Journalists at Britain's 'daily paper of the left' have won a decisive victory over bosses who claimed they were 'betraying their class' by fighting for fair pay.
The sub-editors and reporters at the historic newspaper, which has a solid reputation backing workers fighting back, won their claim for a £19,000 a year minimum wage.
Bosses at the paper had offered the workers just a 3 per cent rise for the 2008 pay deal — effectively a pay cut as last year's average inflation rate was 4 per cent — claiming that there was no cash to pay more.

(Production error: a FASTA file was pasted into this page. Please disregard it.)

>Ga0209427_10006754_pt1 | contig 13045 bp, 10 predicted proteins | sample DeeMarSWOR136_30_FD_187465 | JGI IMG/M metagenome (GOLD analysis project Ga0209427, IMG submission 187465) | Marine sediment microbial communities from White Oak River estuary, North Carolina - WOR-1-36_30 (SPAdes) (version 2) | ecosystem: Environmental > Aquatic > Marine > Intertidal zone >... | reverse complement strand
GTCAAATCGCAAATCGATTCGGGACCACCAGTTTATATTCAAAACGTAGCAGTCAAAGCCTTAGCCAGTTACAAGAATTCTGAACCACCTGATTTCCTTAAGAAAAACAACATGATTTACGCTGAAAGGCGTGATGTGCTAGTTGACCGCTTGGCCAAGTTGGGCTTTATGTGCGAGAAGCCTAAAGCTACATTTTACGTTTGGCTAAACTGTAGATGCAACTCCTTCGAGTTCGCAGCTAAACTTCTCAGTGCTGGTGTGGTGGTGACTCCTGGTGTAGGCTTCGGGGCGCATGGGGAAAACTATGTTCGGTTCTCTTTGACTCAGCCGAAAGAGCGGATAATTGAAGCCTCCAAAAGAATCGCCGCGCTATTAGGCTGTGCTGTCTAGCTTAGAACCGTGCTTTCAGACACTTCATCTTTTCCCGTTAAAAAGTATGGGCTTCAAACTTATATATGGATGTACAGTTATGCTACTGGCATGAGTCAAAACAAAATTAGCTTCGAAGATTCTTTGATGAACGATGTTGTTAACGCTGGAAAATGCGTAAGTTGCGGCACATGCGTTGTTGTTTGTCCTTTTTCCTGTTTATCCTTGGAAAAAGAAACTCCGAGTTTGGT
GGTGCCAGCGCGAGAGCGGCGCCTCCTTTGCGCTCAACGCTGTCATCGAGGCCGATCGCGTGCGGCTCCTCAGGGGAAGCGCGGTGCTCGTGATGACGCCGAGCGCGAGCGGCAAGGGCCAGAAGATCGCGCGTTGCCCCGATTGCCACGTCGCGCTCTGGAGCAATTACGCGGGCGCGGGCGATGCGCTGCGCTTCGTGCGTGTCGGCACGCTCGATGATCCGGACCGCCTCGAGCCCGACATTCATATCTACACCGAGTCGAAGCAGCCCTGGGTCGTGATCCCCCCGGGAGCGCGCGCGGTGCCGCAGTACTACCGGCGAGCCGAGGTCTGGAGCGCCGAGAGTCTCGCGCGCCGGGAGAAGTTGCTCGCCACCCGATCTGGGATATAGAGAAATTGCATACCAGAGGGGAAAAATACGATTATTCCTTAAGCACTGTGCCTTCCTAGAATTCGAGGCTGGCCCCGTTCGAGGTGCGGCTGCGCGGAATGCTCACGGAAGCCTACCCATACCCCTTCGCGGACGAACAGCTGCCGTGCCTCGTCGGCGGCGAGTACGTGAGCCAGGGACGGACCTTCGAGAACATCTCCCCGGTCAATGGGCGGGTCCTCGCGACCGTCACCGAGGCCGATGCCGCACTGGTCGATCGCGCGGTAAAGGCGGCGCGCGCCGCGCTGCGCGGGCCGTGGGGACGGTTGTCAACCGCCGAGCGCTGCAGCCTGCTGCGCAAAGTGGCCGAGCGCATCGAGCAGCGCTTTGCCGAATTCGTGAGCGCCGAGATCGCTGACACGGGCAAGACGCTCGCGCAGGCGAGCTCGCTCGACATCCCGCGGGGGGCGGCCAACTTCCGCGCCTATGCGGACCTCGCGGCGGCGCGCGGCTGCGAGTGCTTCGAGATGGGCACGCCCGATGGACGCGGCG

But this year, the Morning Star is benefiting from the largest investment of cash in it's history, some £600,000.
The journalists claim for £19,000 translated into a 5.7 per cent pay rise for the lowest-paid staff, but management insisted on ignoring their commitment to follow through on a previous pledge to try to raise wages when money was available.
Faced with management's refusal to put even a fraction of the hundreds of thousands of pounds in new investment towards improving low pay, the journalists voted 80 per cent to strike. This move forced their bosses to concede the workers' full 5.7 per cent claim - plus a 3 per cent lump sum bonus - and exposed management's claim that the paper could not afford to improve pay.